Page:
FleaInNYCbanner.jpg

? For your edification | Main | The migration of early humans ?

April 18, 2008

The big gamble

After years of existence "only as promises and PowerPoint presentations", the DDG 1000 destroyer, the CVN 78 carrier and the LCS (Littoral Combat Ships) are all underway. The production line for the DDG 1000 is about to start, the first CVN 78 is being built and the first LCS is only months away from putting to sea. Writing for Armed Forces Journal, Christopher Cavas calls this "The big gamble"; an excellent summary of past risks taken and the scope of the risk these concurrent programs pose to the fleet.

That the Navy is depending on so many untried designs at once is historically epic. And these new ships do not represent modest leaps: the Zumwalt-class DDG 1000 destroyer in particular is one of the most technologically advanced ships ever built, combining at least 10 major new technologies into one 15,000-ton package.

The introduction of new technologies often is incremental to minimize risk. The first nuclear-powered warship, Nautilus, for example, added a nuclear reactor to an otherwise conventional hull design in the early 1950s. The first Aegis combat system ships were based on an existing 1970s destroyer design then in production. The Navy’s first vertical launch systems for missiles replaced external launchers on the sixth ship of the Ticonderoga-class cruisers.

That step-by-step approach meant that teething problems with a new system didn’t negatively affect the entire design and provided a buffer in case a new technology failed.

Not so today. Better hope these designs work and the PRC designs do not.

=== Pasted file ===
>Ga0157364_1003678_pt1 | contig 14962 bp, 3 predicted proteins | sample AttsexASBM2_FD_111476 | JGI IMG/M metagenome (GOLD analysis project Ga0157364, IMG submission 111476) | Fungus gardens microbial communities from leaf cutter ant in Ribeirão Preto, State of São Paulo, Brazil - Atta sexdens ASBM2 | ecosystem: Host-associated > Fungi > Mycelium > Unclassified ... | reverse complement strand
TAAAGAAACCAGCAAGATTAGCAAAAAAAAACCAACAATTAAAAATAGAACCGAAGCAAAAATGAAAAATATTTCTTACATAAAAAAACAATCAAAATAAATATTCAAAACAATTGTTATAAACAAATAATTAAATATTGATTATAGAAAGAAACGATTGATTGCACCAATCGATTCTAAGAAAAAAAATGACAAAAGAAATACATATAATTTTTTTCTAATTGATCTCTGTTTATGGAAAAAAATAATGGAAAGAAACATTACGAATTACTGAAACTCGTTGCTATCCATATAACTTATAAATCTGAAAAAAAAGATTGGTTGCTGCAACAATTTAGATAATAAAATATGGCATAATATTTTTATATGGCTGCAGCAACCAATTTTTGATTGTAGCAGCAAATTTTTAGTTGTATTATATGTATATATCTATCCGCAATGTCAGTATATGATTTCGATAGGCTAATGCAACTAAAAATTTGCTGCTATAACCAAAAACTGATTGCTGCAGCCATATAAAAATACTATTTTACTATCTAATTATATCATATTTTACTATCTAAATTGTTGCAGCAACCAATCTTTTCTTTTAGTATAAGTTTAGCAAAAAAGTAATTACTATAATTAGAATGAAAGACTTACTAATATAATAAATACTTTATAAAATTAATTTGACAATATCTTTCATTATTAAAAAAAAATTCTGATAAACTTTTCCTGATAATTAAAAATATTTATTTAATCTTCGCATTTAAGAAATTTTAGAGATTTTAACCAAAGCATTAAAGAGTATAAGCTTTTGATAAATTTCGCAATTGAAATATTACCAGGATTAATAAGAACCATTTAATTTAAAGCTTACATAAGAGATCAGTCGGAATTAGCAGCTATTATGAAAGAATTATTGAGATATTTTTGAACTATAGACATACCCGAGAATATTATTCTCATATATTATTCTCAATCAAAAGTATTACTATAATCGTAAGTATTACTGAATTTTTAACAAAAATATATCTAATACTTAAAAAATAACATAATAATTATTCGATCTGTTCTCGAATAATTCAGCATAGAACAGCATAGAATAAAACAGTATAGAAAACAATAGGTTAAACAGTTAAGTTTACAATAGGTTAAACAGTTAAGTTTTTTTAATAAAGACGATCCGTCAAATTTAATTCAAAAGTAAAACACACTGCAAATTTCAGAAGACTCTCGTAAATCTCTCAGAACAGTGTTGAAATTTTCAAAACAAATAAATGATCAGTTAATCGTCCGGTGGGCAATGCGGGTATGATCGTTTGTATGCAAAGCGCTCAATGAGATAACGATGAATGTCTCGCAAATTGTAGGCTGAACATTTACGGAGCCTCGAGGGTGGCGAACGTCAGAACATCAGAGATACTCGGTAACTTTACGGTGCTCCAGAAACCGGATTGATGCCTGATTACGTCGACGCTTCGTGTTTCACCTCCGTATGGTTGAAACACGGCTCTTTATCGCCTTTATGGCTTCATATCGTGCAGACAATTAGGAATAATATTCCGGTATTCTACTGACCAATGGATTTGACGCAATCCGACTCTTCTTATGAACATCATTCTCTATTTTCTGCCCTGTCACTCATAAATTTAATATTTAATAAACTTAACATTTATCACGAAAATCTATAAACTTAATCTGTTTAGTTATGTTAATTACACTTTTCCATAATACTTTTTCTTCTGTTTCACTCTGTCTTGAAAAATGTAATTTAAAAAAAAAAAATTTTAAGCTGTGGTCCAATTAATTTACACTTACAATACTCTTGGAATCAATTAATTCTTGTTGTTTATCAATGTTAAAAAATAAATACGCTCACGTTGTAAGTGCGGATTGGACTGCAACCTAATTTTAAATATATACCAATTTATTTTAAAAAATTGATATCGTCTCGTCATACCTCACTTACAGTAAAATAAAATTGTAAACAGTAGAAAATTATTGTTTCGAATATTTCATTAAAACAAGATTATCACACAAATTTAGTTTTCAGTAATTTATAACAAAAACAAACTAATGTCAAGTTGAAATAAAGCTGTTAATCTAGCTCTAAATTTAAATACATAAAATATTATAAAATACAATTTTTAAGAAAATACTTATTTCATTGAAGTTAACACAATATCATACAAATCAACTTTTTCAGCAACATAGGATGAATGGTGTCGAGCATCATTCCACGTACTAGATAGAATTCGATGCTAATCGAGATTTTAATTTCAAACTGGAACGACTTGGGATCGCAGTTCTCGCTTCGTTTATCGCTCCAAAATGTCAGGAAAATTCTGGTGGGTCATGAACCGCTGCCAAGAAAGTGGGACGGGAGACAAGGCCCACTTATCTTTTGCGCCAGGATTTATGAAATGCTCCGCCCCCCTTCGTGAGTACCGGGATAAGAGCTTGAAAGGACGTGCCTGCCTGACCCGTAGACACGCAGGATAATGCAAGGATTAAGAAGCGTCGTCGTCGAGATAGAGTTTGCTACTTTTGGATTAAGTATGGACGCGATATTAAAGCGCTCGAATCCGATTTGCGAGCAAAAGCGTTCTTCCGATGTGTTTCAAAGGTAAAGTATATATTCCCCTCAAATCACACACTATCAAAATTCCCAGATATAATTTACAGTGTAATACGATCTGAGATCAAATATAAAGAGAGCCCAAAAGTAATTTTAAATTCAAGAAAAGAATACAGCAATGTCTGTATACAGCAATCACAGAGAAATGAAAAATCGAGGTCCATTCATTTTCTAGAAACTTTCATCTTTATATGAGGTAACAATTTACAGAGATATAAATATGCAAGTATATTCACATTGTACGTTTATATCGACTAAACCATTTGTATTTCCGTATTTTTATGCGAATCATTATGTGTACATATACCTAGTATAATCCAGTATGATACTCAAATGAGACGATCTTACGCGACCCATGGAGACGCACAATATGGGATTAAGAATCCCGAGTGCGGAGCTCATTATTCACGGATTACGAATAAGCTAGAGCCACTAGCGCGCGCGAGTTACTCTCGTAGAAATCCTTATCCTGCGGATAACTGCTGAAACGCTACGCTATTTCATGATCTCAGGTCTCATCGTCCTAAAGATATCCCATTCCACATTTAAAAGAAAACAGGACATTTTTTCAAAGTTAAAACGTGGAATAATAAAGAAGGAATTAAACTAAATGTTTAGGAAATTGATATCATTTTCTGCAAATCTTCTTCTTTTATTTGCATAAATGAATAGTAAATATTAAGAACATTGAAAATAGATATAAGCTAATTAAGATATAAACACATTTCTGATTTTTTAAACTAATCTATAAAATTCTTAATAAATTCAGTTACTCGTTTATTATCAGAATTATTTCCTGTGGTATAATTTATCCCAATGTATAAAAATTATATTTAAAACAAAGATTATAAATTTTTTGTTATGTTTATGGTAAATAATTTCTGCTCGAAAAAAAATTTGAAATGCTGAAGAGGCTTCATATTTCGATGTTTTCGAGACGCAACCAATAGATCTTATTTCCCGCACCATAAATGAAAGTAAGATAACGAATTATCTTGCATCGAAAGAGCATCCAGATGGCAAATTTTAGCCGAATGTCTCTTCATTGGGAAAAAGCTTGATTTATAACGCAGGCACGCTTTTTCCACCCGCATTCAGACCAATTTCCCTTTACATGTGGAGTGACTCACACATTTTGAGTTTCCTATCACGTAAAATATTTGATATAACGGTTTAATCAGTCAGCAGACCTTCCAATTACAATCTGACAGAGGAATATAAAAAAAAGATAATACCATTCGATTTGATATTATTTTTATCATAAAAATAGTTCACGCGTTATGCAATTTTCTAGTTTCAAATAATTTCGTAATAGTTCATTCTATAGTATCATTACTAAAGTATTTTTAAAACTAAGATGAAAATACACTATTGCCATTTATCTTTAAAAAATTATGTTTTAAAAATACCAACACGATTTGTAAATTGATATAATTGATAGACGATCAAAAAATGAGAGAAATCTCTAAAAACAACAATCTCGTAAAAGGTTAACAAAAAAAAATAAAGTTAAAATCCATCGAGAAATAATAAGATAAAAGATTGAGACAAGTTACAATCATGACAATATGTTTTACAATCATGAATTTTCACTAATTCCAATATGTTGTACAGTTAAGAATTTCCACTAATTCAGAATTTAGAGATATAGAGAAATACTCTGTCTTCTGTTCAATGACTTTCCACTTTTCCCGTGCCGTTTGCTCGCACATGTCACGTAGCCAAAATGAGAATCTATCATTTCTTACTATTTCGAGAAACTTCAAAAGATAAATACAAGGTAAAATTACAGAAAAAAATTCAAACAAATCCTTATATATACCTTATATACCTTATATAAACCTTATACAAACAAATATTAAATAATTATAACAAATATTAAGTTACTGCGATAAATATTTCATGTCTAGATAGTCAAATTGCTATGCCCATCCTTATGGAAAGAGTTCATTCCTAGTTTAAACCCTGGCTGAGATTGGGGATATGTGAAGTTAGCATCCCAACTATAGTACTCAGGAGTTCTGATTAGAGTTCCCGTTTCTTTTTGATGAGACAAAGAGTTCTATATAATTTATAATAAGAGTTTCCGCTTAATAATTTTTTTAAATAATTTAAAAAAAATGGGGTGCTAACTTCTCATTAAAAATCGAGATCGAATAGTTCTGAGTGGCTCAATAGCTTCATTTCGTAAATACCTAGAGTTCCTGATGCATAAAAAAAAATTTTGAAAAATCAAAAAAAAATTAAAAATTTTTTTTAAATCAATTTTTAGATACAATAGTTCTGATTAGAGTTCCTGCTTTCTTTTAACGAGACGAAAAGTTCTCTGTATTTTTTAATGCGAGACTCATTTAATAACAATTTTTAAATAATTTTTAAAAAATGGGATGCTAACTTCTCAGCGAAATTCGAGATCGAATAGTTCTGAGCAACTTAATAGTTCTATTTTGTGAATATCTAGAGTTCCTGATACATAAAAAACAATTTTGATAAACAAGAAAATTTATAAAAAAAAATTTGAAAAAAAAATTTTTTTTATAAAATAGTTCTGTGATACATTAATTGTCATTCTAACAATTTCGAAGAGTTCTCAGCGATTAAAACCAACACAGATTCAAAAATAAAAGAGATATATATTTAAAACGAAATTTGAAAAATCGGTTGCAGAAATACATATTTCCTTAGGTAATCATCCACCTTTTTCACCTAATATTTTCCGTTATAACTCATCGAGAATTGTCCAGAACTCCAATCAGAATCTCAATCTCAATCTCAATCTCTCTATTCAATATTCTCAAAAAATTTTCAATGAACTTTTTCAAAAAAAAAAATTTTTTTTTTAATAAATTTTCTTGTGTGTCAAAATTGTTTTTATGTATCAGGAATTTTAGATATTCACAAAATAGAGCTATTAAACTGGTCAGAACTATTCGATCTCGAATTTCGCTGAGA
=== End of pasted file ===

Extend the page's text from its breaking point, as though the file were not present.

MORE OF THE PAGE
Posted by Ghost of a flea at April 18, 2008 06:43 AM

Comments

Not a bad article but I have to scratch my head when he says:

"Concern also remains among a number of professionals that there might be stability flaws in the new tumblehome hull design, which has never been applied to a real ship."

Tumblehome hulls were very very common for several hundred years of shipbuilding, mostly in the age of sail. But a large number of warships also sported that hull type at the turn of the last century, and it was chosen precisely because of the stability factor. Everyone bailed on it after the tumblehome-hulled Russian fleet was largely annihilated by the Japanese at the Battle of Tsushima. And the Japanese won because of superior armaments, gunnery and manoeuvre.

It doesn't matter what kind of hull you have if the OPFOR can double your speed, has better, longer-ranged shells, and better aim.

Posted by: Chris Taylor [TypeKey Profile Page] at April 18, 2008 12:39 PM

Posted by: Ghost of a flea [TypeKey Profile Page] at April 18, 2008 01:02 PM